The alkali metals react with water to produce a metal hydroxide and hydrogen. For example, sodium reacts with water:
Sodium + water → sodium hydroxide + hydrogen
2Na(s) + 2H2O(l) → 2NaOH(aq) + H2(g)
Hydrogen gas is also produced. With very reactive metals such as potassium, the energy of the reaction causes the hydrogen to burn as the reaction takes place.
Write the word equation and balanced equation for the reaction of potassium with water.
Potassium + water → potassium hydroxide + hydrogen
2K(s) + 2H2O(l) → 2KOH(aq) + H2(g)
The table shows observations when lithium, sodium and potassium are added to water. Notice that the reactivity of these metals increases going down the group. This pattern is seen with all reactions of group 1 elements. For example, the reaction of caesium with chlorine is more vigorous than the reaction of potassium with chlorine.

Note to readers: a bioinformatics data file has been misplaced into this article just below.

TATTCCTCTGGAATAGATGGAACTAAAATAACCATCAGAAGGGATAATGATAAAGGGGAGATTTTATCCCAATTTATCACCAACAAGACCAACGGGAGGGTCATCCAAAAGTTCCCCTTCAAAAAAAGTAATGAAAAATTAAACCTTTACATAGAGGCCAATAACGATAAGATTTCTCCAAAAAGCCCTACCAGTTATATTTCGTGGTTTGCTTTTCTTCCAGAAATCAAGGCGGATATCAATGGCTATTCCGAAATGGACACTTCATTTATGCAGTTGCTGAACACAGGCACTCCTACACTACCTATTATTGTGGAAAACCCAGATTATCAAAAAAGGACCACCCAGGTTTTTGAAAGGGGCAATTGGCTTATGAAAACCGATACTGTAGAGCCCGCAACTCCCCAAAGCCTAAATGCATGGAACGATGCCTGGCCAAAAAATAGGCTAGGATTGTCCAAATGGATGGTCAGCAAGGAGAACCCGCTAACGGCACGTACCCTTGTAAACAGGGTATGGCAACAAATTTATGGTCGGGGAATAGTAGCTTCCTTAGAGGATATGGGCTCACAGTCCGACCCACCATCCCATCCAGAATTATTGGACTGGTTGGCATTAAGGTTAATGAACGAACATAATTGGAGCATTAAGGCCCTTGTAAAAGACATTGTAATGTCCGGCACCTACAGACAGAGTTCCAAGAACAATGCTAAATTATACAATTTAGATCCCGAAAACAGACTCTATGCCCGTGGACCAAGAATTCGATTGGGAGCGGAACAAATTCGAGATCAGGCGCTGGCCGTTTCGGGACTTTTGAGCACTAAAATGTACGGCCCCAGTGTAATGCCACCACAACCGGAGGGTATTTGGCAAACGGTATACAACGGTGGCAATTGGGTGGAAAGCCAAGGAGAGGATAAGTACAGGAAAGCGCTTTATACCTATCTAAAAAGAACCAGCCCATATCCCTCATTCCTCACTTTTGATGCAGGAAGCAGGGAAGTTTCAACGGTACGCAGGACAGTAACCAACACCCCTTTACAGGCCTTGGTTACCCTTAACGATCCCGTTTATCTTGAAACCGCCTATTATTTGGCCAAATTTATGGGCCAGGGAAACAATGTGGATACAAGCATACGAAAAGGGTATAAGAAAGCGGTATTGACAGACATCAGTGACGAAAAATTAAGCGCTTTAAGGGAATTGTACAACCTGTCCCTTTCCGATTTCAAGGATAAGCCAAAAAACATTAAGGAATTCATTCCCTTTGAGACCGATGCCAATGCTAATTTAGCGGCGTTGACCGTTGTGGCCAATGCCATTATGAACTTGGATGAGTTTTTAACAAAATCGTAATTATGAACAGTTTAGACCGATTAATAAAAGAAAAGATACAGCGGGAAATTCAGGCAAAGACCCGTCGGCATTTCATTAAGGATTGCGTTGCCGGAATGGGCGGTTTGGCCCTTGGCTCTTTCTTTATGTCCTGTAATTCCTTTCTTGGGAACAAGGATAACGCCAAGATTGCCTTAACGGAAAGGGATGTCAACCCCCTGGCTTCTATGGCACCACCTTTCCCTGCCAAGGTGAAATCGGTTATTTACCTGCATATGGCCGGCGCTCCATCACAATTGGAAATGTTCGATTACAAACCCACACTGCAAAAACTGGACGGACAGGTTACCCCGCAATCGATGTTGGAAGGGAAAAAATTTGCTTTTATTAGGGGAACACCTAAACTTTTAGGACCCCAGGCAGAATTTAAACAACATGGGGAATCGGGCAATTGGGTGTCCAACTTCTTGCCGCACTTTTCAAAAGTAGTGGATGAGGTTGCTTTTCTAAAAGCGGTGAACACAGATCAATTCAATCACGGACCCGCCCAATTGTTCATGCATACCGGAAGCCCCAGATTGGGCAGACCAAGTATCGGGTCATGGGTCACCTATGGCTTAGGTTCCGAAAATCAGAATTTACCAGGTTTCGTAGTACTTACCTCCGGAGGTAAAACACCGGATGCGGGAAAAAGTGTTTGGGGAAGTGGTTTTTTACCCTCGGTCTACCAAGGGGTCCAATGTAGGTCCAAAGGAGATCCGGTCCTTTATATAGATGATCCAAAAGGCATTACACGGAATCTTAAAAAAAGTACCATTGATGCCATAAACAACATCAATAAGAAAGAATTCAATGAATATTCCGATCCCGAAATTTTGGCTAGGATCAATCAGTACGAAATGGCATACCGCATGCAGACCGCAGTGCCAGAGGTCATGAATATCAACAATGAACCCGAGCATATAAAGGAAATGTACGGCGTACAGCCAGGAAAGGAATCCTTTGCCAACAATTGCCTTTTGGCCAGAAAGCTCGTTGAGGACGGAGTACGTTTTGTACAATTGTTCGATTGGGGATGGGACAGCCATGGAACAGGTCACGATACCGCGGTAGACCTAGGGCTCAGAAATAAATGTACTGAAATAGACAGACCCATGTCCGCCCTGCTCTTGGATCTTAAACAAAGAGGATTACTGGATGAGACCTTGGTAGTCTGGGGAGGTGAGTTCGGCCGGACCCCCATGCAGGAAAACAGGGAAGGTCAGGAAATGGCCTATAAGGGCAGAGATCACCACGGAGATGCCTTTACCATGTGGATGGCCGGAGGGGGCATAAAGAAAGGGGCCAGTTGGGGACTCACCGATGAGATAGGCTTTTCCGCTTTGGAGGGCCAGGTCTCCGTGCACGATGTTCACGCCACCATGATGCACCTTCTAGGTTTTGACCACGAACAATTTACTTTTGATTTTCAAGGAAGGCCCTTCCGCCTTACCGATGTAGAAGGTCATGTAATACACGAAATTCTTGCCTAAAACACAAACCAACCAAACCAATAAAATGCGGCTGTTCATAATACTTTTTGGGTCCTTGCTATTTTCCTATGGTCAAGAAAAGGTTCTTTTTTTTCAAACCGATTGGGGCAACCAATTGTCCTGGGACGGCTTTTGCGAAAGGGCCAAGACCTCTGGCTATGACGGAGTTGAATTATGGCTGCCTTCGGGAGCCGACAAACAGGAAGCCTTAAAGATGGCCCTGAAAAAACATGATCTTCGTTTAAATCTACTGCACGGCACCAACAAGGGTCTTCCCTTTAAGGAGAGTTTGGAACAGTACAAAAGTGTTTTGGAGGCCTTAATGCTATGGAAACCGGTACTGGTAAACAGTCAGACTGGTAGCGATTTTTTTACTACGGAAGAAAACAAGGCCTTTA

|Lithium, Li||Fizzes steadily, slowly becomes smaller until it disappears|
|Sodium, Na||Melts to form a ball, fizzes rapidly, quickly becomes smaller until it disappears|
|Potassium, K||Quickly melts to form a ball, burns violently with sparks and a lilac flame, disappears rapidly, often with a small explosion|
Rubidium is placed below potassium in group 1. Predict what is seen when rubidium is added to water.
Rubidium should melt very quickly. It should burn very violently, and disappear almost instantly with an explosion.
When an element in group 1 takes part in a reaction, its atoms lose their outer electron and form positively charged ions, called cations. The more easily these cations form, the more reactive the metal.
The reactivity of group 1 elements increases as you go down the group because: